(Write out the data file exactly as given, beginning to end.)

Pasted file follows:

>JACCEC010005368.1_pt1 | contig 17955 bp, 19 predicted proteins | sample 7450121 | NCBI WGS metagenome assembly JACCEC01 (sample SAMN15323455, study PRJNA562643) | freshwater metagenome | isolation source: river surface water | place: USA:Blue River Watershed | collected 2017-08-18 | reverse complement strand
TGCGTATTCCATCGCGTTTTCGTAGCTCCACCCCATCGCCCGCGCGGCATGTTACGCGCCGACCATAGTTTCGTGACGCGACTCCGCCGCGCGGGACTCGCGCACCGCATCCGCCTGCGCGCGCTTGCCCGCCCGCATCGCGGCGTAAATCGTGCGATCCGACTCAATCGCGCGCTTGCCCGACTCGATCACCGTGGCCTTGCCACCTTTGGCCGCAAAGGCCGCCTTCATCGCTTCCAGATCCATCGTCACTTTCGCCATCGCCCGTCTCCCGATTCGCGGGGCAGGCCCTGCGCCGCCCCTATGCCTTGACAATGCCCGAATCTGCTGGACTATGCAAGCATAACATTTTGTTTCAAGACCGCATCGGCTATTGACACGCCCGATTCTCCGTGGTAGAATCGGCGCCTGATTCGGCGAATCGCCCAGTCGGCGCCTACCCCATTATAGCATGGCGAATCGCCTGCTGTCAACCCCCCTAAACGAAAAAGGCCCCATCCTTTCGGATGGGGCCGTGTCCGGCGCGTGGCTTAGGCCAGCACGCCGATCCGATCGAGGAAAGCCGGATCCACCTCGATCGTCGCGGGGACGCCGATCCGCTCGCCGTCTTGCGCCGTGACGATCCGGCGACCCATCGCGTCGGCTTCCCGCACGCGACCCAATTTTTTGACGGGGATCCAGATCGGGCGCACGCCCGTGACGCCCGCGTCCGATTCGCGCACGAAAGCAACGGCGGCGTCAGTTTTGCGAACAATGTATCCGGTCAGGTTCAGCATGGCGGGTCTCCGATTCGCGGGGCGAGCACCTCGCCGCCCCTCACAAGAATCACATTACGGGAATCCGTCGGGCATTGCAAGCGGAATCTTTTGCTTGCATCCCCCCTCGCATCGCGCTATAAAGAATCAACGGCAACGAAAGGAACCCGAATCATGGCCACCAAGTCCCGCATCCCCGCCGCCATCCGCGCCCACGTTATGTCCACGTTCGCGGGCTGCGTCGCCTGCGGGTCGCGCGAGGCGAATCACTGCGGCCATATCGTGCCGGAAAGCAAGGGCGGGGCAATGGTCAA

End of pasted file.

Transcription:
>JACCEC010005368.1_pt1 | contig 17955 bp, 19 predicted proteins | sample 7450121 | NCBI WGS metagenome assembly JACCEC01 (sample SAMN15323455, study PRJNA562643) | freshwater metagenome | isolation source: river surface water | place: USA:Blue River Watershed | collected 2017-08-18 | reverse complement strand
TGCGTATTCCATCGCGTTTTCGTAGCTCCACCCCATCGCCCGCGCGGCATGTTACGCGCCGACCATAGTTTCGTGACGCGACTCCGCCGCGCGGGACTCGCGCACCGCATCCGCCTGCGCGCGCTTGCCCGCCCGCATCGCGGCGTAAATCGTGCGATCCGACTCAATCGCGCGCTTGCCCGACTCGATCACCGTGGCCTTGCCACCTTTGGCCGCAAAGGCCGCCTTCATCGCTTCCAGATCCATCGTCACTTTCGCCATCGCCCGTCTCCCGATTCGCGGGGCAGGCCCTGCGCCGCCCCTATGCCTTGACAATGCCCGAATCTGCTGGACTATGCAAGCATAACATTTTGTTTCAAGACCGCATCGGCTATTGACACGCCCGATTCTCCGTGGTAGAATCGGCGCCTGATTCGGCGAATCGCCCAGTCGGCGCCTACCCCATTATAGCATGGCGAATCGCCTGCTGTCAACCCCCCTAAACGAAAAAGGCCCCATCCTTTCGGATGGGGCCGTGTCCGGCGCGTGGCTTAGGCCAGCACGCCGATCCGATCGAGGAAAGCCGGATCCACCTCGATCGTCGCGGGGACGCCGATCCGCTCGCCGTCTTGCGCCGTGACGATCCGGCGACCCATCGCGTCGGCTTCCCGCACGCGACCCAATTTTTTGACGGGGATCCAGATCGGGCGCACGCCCGTGACGCCCGCGTCCGATTCGCGCACGAAAGCAACGGCGGCGTCAGTTTTGCGAACAATGTATCCGGTCAGGTTCAGCATGGCGGGTCTCCGATTCGCGGGGCGAGCACCTCGCCGCCCCTCACAAGAATCACATTACGGGAATCCGTCGGGCATTGCAAGCGGAATCTTTTGCTTGCATCCCCCCTCGCATCGCGCTATAAAGAATCAACGGCAACGAAAGGAACCCGAATCATGGCCACCAAGTCCCGCATCCCCGCCGCCATCCGCGCCCACGTTATGTCCACGTTCGCGGGCTGCGTCGCCTGCGGGTCGCGCGAGGCGAATCACTGCGGCCATATCGTGCCGGAAAGCAAGGGCGGGGCAATGGTCAA